The victims have not been formally identified and their next of kin are yet to be informed, the Met Police said.

Post-mortem examinations will be held in due course, the force added.

A number of roads in the area are closed and crime scenes are in place.

A cordon is in place at the junction of Railton Road and Barnwell Road

Residents have been told they will see an enhanced police presence in the area and have been urged to speak to officers if they have information about the incident.

The shooting comes just days after two men were shot dead in east London, with a third man left critically injured.

Saydi Abu Sheikh, 23, and 32-year-old Zakariya Jeilani Mohamed died of gunshot wounds at the scene in Ilford in the early hours of Tuesday.

A third man, aged 30, was taken to hospital in a life-threatening condition, the Met Police said.

There is no suggestion the two shooting incidents are connected.

Pablo Mari: Arsenal stars honour stabbed teammate – as his on-loan club say he faces months out of action | World News

Arsenal players have honoured teammate Pablo Mari after he was stabbed in Italy, as his on-loan club revealed he has been released from hospital but faces months out of action.

The 29-year-old defender, who is on loan at Italian side Monza, was among five people stabbed by a knife-wielding man at a shopping centre in Assago, on the outskirts of Milan, on Thursday evening.

One man died in the incident and Mari has told how he was “lucky” to survive.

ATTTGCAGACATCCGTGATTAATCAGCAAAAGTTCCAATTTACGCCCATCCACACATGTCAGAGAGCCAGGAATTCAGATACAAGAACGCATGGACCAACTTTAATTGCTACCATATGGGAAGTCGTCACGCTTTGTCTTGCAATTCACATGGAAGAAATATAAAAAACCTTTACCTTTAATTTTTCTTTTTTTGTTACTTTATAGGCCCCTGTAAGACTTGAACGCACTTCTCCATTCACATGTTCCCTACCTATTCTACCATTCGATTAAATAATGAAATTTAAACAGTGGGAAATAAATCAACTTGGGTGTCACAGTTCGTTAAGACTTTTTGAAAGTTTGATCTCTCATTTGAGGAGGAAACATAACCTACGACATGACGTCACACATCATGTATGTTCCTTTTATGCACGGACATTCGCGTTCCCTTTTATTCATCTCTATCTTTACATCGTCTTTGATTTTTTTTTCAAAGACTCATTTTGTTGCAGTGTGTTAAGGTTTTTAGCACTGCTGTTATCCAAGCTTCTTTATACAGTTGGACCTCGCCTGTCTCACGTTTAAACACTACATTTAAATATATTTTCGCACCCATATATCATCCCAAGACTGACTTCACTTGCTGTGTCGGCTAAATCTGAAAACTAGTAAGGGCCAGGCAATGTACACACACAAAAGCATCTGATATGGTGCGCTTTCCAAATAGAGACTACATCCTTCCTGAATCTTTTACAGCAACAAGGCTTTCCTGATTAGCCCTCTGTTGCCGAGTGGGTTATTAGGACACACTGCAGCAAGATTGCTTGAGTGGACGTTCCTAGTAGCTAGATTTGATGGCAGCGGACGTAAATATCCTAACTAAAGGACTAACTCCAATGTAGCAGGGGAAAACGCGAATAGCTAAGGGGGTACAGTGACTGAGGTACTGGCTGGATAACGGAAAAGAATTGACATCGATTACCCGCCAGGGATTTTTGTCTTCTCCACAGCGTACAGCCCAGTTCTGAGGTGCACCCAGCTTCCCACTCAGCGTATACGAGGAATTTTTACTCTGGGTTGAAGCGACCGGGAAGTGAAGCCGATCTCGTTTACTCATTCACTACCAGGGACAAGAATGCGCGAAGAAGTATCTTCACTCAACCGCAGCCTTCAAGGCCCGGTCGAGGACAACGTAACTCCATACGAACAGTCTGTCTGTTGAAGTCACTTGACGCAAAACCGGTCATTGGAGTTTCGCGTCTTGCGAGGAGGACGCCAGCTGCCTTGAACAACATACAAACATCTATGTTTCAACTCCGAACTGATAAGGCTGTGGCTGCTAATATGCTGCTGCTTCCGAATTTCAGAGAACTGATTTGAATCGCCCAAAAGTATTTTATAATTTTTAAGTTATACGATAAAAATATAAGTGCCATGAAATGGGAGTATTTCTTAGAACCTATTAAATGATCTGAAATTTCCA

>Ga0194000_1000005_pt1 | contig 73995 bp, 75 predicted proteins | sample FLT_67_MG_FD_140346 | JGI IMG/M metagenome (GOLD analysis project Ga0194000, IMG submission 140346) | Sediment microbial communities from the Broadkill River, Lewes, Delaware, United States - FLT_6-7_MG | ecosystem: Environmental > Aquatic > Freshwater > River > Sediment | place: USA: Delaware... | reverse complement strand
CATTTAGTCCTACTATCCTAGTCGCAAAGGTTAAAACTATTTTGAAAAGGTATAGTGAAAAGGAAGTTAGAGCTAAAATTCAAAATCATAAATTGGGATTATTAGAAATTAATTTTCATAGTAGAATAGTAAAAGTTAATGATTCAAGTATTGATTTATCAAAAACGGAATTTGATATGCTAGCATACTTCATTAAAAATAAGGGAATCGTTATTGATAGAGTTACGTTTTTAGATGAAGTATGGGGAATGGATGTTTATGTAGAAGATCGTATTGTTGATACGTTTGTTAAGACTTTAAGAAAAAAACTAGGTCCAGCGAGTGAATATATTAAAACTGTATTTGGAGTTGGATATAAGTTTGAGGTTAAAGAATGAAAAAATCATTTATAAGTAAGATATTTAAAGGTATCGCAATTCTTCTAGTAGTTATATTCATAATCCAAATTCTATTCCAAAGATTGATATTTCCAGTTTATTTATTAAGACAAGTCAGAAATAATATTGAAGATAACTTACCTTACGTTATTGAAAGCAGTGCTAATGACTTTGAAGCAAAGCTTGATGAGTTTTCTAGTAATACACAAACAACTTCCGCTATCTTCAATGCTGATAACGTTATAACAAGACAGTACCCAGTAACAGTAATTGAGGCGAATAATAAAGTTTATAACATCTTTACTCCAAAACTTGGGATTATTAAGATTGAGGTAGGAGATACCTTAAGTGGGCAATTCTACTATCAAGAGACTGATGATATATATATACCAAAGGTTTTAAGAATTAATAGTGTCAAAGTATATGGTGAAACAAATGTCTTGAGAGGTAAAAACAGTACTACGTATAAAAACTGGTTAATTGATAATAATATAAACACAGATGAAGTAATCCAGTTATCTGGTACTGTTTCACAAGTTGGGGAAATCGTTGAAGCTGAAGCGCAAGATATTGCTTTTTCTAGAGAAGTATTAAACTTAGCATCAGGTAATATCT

Arsenal players held up a shirt featuring Mari’s name and shirt number 22 after taking the lead in their 5-0 win over Nottingham Forest on Sunday.

The Spanish footballer avoided life-threatening injuries after being stabbed but needed surgery on his back.

A 46-year-old man was arrested over the incident.

In a statement on Sunday, Monza said Mari has now been released from hospital but would need “a period of absolute rest” and is expected to be out for two to three months.

The club said their players will warm up for their home match against Bologna on Monday wearing special shirts dedicated to Mari, with his name on the back and a message on the front saying “come back soon Pablo”.

There will also be a minute’s silence before kick-off in memory of Luis Fernando Ruggieri, the supermarket employee who was killed in the attack.

View of the supermarket at a shopping centre where several people were injured, including Monza's football player Pablo Mari, after a stabbing incident in Assago, near Milan, Italy
Five people were stabbed at a shopping centre in Assago

The Italian league rejected Monza’s request for the match to be postponed.

Monza coach Raffaele Palladino said it had been a “very emotional” week.

“It was a horrible week but also beautiful because what happened to Pablo is a miracle, that it wasn’t more serious,” he added.